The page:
Nanobes are too small to see in optical microscopes. Instead you have to use tools such as electron microscopes. Most electron microscopes require you to prepare the specimen in a way that will kill life. The environment scanning electron microscope can look at life at normal atmospheric pressure and in wet conditions but you need to place it a fraction of a millimeter from the specimen. . It's no wonder that nanobes are so hard to study.

If Mars life is nanobe scale, they'd be hard to study, but we might have the advantage over Earth of no large scale life to confuse the picture. Or if it has a mixture of both, then we have the advantage of a limited number of species of non nanobe scale life compared to Earth.


All this of course also highlights the extreme care we need to take not to introduce extremophiles able to survive on Mars in our spaceships. Extremophiles can occur in all habitats, not just extreme habitats, as they tend to retain capabilities long term, in situations where they are no longer needed.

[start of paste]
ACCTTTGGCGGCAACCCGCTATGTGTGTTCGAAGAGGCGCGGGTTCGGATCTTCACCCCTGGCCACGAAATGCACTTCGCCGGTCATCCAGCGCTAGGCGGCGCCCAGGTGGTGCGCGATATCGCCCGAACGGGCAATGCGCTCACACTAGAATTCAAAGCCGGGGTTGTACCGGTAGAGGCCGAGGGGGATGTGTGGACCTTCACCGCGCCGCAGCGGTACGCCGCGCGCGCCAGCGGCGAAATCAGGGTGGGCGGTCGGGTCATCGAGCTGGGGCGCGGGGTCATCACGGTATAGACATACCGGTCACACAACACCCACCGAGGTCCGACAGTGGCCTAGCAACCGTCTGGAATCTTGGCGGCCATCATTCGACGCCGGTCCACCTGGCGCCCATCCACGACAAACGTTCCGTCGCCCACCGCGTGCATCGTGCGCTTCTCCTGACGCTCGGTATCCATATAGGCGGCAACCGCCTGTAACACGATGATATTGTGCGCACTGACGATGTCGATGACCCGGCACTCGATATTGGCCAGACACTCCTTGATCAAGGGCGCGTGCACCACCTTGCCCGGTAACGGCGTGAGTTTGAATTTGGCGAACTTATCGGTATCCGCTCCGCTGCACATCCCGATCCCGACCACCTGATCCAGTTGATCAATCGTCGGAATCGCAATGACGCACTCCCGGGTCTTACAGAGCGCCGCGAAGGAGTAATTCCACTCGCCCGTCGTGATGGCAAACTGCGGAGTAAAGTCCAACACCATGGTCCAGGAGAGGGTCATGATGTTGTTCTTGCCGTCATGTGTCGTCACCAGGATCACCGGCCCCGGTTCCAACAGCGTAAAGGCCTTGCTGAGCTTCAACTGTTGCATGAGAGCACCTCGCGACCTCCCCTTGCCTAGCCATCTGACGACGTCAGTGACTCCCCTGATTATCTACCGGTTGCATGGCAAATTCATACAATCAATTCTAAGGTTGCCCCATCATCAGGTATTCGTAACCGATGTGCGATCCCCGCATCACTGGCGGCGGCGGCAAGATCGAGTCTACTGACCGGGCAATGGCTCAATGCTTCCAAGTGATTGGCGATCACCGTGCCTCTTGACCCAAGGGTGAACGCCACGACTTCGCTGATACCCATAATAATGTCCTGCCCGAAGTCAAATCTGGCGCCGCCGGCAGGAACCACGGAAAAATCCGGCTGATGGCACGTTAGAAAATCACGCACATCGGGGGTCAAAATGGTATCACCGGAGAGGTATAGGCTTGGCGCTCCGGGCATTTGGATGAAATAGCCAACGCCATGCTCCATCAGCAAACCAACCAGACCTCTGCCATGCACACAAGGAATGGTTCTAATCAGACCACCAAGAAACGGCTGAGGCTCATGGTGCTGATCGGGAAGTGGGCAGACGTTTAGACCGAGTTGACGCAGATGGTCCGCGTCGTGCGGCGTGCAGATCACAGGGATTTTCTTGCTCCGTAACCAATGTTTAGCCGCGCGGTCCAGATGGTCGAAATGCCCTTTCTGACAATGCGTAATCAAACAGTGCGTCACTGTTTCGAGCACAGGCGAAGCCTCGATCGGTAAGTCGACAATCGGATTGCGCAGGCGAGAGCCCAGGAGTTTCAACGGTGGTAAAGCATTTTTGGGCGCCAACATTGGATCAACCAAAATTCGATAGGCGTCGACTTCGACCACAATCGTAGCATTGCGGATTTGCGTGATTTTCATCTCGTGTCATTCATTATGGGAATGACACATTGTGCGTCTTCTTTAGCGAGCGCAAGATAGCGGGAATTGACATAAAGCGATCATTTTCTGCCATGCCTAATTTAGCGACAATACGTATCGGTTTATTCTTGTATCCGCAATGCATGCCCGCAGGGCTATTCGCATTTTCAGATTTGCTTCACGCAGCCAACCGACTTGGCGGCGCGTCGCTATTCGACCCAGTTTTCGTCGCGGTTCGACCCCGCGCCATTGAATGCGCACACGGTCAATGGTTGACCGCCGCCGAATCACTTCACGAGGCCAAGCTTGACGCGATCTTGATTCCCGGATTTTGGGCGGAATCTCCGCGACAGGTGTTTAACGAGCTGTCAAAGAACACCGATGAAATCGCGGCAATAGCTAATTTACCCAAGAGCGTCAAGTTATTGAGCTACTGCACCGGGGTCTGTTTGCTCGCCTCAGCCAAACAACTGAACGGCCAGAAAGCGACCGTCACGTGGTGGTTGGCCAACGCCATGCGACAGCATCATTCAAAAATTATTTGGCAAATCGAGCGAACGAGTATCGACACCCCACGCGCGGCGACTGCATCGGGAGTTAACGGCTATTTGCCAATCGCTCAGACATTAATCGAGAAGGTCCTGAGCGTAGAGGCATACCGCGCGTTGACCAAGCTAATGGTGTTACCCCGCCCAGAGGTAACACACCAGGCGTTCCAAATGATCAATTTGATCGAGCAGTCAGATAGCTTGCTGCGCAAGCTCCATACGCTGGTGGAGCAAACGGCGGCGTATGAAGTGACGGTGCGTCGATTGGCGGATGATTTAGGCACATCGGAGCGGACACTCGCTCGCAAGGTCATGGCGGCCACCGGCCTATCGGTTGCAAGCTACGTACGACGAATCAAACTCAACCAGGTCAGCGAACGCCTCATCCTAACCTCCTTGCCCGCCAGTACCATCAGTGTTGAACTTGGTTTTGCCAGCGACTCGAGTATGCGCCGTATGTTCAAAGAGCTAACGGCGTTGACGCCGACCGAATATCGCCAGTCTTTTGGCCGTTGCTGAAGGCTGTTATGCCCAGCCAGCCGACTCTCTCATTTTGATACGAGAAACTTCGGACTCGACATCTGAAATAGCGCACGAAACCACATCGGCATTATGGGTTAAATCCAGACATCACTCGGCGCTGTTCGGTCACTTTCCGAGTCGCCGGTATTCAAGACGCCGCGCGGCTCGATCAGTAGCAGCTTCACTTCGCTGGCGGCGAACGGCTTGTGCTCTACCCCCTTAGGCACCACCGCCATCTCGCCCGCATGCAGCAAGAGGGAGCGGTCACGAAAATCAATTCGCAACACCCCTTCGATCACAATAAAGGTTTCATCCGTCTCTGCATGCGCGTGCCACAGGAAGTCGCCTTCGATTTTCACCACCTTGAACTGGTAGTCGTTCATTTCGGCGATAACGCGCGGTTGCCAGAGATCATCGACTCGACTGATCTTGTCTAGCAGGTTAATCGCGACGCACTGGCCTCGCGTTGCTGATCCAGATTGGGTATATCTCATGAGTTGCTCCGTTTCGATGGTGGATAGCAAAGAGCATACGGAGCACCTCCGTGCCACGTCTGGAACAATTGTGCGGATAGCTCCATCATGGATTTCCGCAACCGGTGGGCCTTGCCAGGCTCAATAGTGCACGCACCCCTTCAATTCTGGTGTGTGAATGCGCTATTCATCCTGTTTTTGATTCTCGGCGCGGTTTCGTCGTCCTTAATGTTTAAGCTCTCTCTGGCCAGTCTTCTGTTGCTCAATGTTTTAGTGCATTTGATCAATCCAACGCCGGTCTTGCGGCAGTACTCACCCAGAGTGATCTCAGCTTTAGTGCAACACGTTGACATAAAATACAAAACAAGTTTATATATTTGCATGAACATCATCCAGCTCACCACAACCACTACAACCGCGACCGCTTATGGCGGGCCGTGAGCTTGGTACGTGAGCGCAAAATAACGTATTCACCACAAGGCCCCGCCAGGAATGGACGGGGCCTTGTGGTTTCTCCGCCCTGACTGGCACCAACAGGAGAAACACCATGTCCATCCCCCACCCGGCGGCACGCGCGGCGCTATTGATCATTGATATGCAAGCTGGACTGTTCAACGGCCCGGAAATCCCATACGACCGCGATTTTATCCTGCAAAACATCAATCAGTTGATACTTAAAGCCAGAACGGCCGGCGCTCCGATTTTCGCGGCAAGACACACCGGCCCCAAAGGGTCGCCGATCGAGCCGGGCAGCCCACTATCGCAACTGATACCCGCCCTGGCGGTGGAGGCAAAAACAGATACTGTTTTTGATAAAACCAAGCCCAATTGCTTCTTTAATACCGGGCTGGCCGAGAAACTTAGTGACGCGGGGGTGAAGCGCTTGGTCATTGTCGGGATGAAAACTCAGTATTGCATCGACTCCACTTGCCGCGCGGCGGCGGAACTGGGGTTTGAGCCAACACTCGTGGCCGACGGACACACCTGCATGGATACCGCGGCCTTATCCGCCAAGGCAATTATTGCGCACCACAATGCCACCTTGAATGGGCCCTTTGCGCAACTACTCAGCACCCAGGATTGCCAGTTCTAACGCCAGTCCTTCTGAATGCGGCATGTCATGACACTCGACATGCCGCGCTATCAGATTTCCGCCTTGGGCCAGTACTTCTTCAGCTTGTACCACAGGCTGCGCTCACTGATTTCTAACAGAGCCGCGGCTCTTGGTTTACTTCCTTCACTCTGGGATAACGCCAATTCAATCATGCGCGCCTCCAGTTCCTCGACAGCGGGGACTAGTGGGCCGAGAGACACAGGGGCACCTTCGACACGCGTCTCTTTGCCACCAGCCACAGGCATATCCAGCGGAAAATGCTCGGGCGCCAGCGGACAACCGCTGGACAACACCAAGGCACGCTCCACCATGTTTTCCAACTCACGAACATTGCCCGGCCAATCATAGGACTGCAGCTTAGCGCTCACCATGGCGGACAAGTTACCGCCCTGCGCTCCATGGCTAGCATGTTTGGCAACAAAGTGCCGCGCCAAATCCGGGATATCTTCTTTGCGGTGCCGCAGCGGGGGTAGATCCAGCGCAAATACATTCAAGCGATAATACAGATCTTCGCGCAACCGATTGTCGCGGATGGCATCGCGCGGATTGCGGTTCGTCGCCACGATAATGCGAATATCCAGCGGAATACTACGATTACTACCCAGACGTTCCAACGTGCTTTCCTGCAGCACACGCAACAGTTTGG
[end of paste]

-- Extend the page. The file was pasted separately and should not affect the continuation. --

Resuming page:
If some organism could survive almost anywhere on Mars, like these lichens might do, and spread easily to new habitats, you'd expect exponential growth to start with. A doubling of population every month or two (slow for microbial life) could easily cover the entire planet within a decade.


(this somewhat duplicates the section in Where Should we Send our Rovers to Mars to Unravel Mystery of Origin of First Living Cells? except for light editing to focus on present day sources of nitrogen)